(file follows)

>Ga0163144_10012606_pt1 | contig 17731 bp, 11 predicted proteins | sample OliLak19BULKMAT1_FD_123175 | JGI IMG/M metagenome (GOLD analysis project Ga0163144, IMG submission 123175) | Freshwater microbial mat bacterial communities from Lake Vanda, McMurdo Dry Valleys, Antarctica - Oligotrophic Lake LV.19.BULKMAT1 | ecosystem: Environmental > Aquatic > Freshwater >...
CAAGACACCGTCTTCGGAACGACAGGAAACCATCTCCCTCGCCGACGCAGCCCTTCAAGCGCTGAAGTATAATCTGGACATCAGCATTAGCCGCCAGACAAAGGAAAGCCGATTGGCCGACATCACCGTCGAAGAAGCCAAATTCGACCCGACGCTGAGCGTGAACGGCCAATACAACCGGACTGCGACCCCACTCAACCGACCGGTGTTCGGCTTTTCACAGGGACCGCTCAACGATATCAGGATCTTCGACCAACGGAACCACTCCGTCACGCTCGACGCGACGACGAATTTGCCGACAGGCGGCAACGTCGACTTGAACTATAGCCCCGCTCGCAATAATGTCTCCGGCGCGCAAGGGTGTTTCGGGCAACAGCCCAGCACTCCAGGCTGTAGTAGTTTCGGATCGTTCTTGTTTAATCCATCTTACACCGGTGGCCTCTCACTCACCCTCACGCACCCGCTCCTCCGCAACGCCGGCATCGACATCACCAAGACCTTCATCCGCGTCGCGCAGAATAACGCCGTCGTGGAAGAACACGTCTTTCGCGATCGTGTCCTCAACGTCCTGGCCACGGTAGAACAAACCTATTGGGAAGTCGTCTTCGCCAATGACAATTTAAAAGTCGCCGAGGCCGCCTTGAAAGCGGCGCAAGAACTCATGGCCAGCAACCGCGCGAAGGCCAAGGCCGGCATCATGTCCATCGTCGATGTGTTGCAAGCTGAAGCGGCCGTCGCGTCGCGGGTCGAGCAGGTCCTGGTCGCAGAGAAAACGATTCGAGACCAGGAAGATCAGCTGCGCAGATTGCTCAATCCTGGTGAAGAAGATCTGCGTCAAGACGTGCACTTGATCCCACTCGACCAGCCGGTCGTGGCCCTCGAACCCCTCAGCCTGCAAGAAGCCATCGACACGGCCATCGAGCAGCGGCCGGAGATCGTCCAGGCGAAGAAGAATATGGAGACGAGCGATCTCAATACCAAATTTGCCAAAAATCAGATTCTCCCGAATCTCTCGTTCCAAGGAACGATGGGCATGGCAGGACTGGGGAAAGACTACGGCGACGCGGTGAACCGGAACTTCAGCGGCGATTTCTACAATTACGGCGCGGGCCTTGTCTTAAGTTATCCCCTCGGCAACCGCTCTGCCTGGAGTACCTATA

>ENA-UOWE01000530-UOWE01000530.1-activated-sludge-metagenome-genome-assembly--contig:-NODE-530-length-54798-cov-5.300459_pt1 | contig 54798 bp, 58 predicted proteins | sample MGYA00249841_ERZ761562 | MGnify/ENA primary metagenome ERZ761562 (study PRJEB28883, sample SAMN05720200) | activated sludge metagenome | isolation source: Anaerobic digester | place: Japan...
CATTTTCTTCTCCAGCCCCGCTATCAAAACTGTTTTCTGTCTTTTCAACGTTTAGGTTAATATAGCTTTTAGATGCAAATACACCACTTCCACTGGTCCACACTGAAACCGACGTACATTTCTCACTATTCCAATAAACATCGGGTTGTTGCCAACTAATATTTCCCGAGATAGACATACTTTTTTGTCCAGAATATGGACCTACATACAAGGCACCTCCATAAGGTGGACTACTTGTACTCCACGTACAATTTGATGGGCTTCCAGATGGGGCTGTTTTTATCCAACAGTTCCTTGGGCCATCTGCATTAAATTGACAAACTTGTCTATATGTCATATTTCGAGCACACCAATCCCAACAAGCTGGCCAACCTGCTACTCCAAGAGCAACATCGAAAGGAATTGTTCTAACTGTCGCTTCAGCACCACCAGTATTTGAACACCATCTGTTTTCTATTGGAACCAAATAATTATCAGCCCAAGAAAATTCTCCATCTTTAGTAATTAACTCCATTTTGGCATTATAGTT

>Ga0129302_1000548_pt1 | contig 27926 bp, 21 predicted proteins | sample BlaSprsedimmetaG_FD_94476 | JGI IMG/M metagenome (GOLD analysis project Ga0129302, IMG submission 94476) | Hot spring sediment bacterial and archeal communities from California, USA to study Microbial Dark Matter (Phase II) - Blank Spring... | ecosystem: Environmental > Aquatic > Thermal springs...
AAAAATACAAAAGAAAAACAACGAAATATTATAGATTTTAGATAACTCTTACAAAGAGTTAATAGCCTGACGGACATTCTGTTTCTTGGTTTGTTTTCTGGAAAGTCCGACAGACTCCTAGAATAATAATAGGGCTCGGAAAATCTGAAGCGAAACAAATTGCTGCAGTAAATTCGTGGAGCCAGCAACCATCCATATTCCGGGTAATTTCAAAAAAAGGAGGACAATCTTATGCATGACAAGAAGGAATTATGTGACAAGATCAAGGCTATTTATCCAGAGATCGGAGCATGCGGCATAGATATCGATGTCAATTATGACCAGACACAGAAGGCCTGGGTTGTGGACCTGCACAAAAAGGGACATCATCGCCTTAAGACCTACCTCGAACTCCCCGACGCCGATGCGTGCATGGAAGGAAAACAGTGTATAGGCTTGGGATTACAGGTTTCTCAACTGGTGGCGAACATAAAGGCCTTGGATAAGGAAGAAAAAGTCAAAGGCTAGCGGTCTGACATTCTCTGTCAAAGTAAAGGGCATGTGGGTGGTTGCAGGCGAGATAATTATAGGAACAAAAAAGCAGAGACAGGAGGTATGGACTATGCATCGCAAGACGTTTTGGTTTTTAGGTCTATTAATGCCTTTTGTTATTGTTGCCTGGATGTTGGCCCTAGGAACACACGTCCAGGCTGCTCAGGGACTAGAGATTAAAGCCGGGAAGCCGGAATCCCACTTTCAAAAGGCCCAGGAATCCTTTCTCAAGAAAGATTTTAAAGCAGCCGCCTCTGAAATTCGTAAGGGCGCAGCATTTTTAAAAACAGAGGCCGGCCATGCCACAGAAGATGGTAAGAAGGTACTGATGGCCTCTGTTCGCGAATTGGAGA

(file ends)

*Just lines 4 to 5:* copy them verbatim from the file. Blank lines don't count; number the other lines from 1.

CATTTTCTTCTCCAGCCCCGCTATCAAAACTGTTTTCTGTCTTTTCAACGTTTAGGTTAATATAGCTTTTAGATGCAAATACACCACTTCCACTGGTCCACACTGAAACCGACGTACATTTCTCACTATTCCAATAAACATCGGGTTGTTGCCAACTAATATTTCCCGAGATAGACATACTTTTTTGTCCAGAATATGGACCTACATACAAGGCACCTCCATAAGGTGGACTACTTGTACTCCACGTACAATTTGATGGGCTTCCAGATGGGGCTGTTTTTATCCAACAGTTCCTTGGGCCATCTGCATTAAATTGACAAACTTGTCTATATGTCATATTTCGAGCACACCAATCCCAACAAGCTGGCCAACCTGCTACTCCAAGAGCAACATCGAAAGGAATTGTTCTAACTGTCGCTTCAGCACCACCAGTATTTGAACACCATCTGTTTTCTATTGGAACCAAATAATTATCAGCCCAAGAAAATTCTCCATCTTTAGTAATTAACTCCATTTTGGCATTATAGTT

>Ga0129302_1000548_pt1 | contig 27926 bp, 21 predicted proteins | sample BlaSprsedimmetaG_FD_94476 | JGI IMG/M metagenome (GOLD analysis project Ga0129302, IMG submission 94476) | Hot spring sediment bacterial and archeal communities from California, USA to study Microbial Dark Matter (Phase II) - Blank Spring... | ecosystem: Environmental > Aquatic > Thermal springs...